The Republican effort to defund or delay health care reform at any cost has kept alive many misconceptions and false claims about the Affordable Care Act. This roundup of Center on Budget and Policy Priorities' work on issues related to health reform and the federal government shutdown provides a large dose of reality.
A delay in the individual mandate is neither harmless nor fair: Let's start with the big one: that a one-year delay in the individual mandate requiring everyone to acquire health insurance as long as it is affordable is harmless and fair because the Obama administration delayed for a year the requirement that large employers provide health insurance or pay a penalty. I discussed some flaws in that argument in an earlier post on this blog.
In CBPP's shutdown roundup, Edwin Park reiterates why a delay in the individual mandate is neither harmless nor fair. It's not harmless because it would cause 11 million more Americans to remain uninsured in 2014 and result in higher premiums in the individual market for many others, according to the Congressional Budget Office. It also would disrupt the new health insurance exchanges and likely delay the availability of coverage through the exchanges.
It's also not fair to equate delay of the individual mandate to a delay in the employer requirement. Park highlights an Urban Institute analysis which showed that the employer delay would have only a small effect on the coverage gains expected under the ACA and which concluded that it would "be dangerously wrong" to assume a similarly small effect from a delay of the individual mandate. Similarly, CBO estimates that delaying the employer requirement would increase the number of uninsured by less than 500,000 – a far cry from the estimated 11 million increase from delaying the individual mandate.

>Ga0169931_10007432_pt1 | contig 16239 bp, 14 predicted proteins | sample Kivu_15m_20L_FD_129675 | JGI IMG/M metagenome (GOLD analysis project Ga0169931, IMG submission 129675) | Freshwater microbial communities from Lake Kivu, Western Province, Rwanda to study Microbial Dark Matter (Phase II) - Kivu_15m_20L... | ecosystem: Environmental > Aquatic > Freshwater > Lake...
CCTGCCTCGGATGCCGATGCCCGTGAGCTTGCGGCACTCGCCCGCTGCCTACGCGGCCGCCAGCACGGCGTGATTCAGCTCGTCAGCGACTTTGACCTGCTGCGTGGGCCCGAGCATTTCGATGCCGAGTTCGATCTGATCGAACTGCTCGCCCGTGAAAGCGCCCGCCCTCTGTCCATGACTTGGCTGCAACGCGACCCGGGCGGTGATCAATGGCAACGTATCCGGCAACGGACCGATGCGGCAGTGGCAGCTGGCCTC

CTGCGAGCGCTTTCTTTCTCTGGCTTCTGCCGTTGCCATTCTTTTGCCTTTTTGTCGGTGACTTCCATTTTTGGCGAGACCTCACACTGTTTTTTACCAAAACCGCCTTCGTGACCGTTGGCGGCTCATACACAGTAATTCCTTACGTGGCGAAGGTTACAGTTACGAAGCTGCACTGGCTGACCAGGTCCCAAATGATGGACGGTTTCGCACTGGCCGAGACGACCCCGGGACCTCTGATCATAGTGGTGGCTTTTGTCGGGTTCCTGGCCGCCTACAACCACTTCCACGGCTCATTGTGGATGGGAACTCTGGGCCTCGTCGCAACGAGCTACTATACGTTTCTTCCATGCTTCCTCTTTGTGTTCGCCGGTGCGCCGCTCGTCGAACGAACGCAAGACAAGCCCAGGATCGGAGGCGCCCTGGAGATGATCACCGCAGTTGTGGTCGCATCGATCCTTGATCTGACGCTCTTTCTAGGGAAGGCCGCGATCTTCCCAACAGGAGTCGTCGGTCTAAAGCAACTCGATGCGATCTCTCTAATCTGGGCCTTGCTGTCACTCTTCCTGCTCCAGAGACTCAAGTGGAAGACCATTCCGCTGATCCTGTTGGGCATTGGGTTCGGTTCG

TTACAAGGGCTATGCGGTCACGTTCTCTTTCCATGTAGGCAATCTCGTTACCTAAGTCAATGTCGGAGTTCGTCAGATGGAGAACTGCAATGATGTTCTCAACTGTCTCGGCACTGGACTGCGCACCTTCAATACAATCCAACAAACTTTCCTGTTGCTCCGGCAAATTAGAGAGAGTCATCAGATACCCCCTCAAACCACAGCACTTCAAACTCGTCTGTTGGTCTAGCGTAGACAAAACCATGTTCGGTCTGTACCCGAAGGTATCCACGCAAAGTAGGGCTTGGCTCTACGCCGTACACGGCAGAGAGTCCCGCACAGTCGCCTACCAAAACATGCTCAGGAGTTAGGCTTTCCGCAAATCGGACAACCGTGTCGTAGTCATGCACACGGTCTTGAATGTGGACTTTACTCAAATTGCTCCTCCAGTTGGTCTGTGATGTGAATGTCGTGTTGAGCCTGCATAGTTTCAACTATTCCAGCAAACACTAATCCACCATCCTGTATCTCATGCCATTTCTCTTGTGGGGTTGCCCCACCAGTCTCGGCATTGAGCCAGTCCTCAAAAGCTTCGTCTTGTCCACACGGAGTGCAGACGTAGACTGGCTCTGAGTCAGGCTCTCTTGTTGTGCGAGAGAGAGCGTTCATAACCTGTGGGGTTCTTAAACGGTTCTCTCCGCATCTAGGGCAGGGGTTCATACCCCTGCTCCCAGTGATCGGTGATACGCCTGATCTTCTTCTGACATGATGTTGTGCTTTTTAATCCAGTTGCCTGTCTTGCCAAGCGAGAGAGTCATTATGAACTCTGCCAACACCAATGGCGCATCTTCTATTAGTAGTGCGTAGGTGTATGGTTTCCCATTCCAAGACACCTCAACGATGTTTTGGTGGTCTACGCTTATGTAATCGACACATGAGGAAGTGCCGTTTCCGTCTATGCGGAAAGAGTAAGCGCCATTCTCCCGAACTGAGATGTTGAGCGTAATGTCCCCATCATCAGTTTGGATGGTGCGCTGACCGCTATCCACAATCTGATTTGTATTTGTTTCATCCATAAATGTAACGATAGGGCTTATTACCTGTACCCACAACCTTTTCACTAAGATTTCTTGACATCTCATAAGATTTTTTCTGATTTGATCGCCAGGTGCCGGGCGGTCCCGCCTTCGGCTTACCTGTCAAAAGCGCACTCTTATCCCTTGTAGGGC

The ACA will not likely cause a significant shift to part-time work: The employer responsibility provision whose implementation was delayed until 2015 requires larger employers (those with at least 50 full-time-equivalent workers) to offer health coverage to their full-time employees (those working 30 or more hours a week) or pay a penalty. Critics claim that we could already see a shift to part-time work in the data before the announced delay. Some have argued that the cutoff for defining full-time work should go from 30 hours a week to 40.
In CBPP's shutdown roundup, Paul Van de Water shows that data this year provides scant evidence of a significant shift toward part-time work and that there's every reason to believe that the ultimate effect will be small as a share of total employment. Van de Water shows, however, that raising the threshold from 30 to 40 hours a week would expose a significant number of workers to a reduction in hours.
Medical device manufacturers are unlikely to lose from the ACA despite a tax: A strong lobbying effort is underway to repeal the ACA's 2.3 percent tax on certain medical devices such as coronary stents, artificial knees and hips, cardiac pacemakers, irradiation equipment and imaging technology. In the CBPP roundup, Paul Van de Water explains why that tax, which helps pay for extending health coverage to millions of uninsured Americans, is sound and the arguments against it are not.
First, the tax does not apply to wheelchairs, eyeglasses and other devices that the public generally buys at retail and for individual use. Second, the tax is levied on equipment that manufacturers will likely see a boost in revenue from due to the increase in health coverage afforded by the ACA. As Van de Water points out, a study by Wells Fargo Securities finds that health reform will increase device sales by 1.5 percent in 2014 and by 3.6 percent cumulatively through 2022 – enough to offset the tax.
Finally, this is a highly profitable industry, and the stock prices of the top device manufacturers have generally outperformed market averages since the tax was introduced this year.
The ACA is a major piece of legislation with many interrelated moving parts, and there will be some glitches along the way as it's implemented. But the criticisms we're hearing in the current budget fight are way off base.
Chad Stone is chief economist at the Center on Budget and Policy Priorities.
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Corrected 10/4/13: An earlier version of this post incorrectly stated the number of people the Congressional Budget Office estimates would be uninsured without the individual mandate. It’s 11 million.